There are several distinct types of sideboard. The Georgian sideboard was a long narrow table, fitted with cutlery drawers and cellaret cupboards, used as a serving table in dining rooms. Most examples are at least five feet long.
Although sideboards date from the mid-18th century, their development is usually associated with the designs of Sheraton. Sideboards may be straight fronted, curved at either end, or sometimes have a recessed breakfront. The latter was partly to lighten the effect of a large piece of furniture and partly, writes Sheraton, 'to secure the butler from the jostles of the other servants'.
The central portion of the sideboard, beneath the long drawer, was usually arched with semicircular lunettes, either carved or often strung. The legs were sometimes turned, but more generally were tapered, often standing on spade or block feet. Georgian sideboards always have six legs one at each corner, one on either side of the central recess. Four legged sideboards were not introduced until the second decade of the 19th century. more...Sideboards were usually made of well-figured mahogany or, in Australia, cedar or beefwood veneer, though very few colonial examples appear to have survived. They were sometimes cross banded, strung and inlaid with decorative panels of contrasting timber.
Another type of sideboard appeared in the late 19th century, based more or less on the Renaissance revival forms associated with designers Talbert and Eastlake. It consisted of a two-door cupboard, usually panelled and carved, with a mirrored back, containing shelves and a hutched or overhanging cornice, supported by turned or carved columns.
There are many variants, but the lines and angles were much squarer, handles were often of pressed metal alloy, and by the time the sideboard reached its full Edwardian flowering, it often boasted broken or swan-neck pediments, reeded and fluted decorations, and shallow machine-made carvings of shells, rosettes and other foliage.
The style continued to be made in mahogany, oak, maple, pine or cedar until after the first world war. During the 1920s, and under the influence of the modern movement, furniture forms became much simpler and less cluttered, taking on the characteristics pioneered by the Arts and Crafts designers a third of a century before. It should always be remembered that it may take a generation before an original design, breaking with tradition, becomes fully established in popular taste.
From around 1900 the size of sideboards began to decrease, in order to fit the smaller dining rooms of the day, although this example would still require a substantial room to display it properly.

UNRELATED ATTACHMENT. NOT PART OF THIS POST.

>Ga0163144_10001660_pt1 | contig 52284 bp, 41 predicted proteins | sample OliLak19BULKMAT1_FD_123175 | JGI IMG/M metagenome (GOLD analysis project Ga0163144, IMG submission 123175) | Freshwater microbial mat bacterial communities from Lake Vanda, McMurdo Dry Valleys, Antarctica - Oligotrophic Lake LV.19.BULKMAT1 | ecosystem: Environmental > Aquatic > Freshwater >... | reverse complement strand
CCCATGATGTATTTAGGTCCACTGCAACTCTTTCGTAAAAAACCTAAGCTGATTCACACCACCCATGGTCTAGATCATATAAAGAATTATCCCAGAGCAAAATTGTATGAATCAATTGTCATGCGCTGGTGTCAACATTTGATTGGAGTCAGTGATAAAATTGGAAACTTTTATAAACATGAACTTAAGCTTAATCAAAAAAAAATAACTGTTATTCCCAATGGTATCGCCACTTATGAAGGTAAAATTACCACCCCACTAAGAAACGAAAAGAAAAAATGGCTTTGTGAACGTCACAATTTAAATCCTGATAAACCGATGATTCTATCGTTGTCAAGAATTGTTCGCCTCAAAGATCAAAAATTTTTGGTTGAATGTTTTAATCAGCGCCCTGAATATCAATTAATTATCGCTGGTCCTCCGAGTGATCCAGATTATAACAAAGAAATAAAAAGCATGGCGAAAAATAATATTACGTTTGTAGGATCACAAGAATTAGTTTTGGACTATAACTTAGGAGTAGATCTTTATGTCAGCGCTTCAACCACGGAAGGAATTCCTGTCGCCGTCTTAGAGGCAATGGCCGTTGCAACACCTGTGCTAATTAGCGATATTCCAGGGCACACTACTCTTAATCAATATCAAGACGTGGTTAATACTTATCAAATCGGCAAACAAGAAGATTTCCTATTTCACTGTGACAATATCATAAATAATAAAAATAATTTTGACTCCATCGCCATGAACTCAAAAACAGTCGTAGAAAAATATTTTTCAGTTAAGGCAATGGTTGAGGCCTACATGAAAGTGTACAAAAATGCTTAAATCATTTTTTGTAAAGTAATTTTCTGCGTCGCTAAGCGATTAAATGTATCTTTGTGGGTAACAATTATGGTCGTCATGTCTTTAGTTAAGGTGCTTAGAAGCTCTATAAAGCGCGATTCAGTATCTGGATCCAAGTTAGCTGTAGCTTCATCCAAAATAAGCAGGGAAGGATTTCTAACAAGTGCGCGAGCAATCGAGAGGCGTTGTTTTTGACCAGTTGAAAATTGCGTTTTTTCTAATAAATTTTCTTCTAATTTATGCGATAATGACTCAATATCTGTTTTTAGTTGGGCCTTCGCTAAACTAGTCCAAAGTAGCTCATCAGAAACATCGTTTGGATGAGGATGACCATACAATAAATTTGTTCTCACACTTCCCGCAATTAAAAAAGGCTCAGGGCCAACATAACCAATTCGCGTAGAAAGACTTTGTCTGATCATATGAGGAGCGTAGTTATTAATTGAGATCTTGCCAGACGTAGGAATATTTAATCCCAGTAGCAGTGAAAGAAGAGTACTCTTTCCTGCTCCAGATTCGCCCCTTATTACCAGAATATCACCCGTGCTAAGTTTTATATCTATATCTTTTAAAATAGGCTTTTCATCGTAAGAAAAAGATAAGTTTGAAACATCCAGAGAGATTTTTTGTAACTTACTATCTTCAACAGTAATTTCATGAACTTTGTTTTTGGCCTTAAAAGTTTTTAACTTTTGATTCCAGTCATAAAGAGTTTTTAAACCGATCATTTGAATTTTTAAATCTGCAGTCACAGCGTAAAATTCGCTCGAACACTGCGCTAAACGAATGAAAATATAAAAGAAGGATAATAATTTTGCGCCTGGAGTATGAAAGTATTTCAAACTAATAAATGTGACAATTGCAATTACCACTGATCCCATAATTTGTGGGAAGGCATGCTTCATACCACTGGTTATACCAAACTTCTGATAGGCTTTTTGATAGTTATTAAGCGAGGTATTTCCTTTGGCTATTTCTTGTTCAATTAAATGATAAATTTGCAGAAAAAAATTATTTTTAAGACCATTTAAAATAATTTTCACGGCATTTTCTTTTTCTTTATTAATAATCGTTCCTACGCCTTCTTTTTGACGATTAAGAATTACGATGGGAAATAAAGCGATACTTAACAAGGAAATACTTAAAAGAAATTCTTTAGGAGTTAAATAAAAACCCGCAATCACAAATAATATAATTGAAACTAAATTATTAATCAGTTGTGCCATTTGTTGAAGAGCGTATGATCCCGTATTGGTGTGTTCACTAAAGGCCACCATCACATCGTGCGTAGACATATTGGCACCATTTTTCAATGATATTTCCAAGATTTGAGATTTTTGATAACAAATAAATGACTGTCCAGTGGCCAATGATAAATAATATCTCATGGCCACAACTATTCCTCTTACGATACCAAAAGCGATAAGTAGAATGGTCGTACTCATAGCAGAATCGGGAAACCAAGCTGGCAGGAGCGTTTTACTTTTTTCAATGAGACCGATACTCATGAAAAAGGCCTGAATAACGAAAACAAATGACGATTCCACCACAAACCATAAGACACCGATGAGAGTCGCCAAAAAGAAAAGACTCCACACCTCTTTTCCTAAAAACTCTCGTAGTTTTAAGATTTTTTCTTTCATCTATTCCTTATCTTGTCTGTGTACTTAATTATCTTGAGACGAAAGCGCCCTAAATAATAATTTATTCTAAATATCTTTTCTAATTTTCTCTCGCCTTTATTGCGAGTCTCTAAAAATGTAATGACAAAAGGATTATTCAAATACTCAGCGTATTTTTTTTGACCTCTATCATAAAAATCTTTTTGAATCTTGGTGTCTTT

An early Colonial cabinet in two sections, cedar with tulipwood cross banding and pine stringing, Tasmanian origin, circa 1825, top cabinet originally fitted with glass now with later exotic timber panels, ink inscription on back 'C. Anderson lent to Yerin
An Australian Colonial cedar sideboard, the back with feather moulded anthemion and c scrolls above three cushion fronted drawers and inset panel fronted cupboard doors enclosing lead lined cellaret and fitted drawers, 53.7 width x 78 depth x 131 cm height
William Champion Rare Tasmanian cedar chiffonier, beautifully proportioned and crafted with hexagonal columns, flame cedar panels, finely turned supports, cross banded edge and unusual tri-form drawer profile, rich patina with original polish, circa 1845,
A Victorian cedar chiffonier. Mid 19th century. Of typical form with an arched back with a pierced carved crest and scrolling frame, a full width shelf with baluster supports, the lower section with bull nose edging, an ogee profile frieze drawer and two c
An early colonial cedar double pedestal sideboard, circa 1835, designed in the manner of Thomas Sheraton, the rectangular top above three frieze drawers in fiddle back cedar with replacement ring drop handles, the pedestals each with a single panel door cu
A Victorian cedar chiffonier, second half 19th century, the chiffonier with an arched and scroll decorated back with a shaped shelf and turned supports, the top with thumbnail edging above a pair of ogee shaped drawers and panelled cupboards with side corb
A cedar single door cabinet. Early 20th century, the cabinet with an extended top above a single cupboard with a vertical strapwork feature opening to shelving and raised upon toupie feet. Height 112 cm. Width 93 cm. Depth 41 cm
An early Victorian cedar/mahogany twin pedestal sideboard, circa 1840s, the breakfront sideboard in rich dark red to purple tones with a framed book end veneer serpentine back, a slightly extended stepped top above three reeded frieze drawers, two cupboard
An important early colonial string inlaid cedar six-leg sideboard, Hobart, circa 1815, 93 cm high, 214 cm wide, 65 cm deep. Literature: Australian Furniture: Pictorial History and Dictionary, 1788-1938, Kevin Fahy and Andrew Simpson, Casuarina Press Ptd Lt
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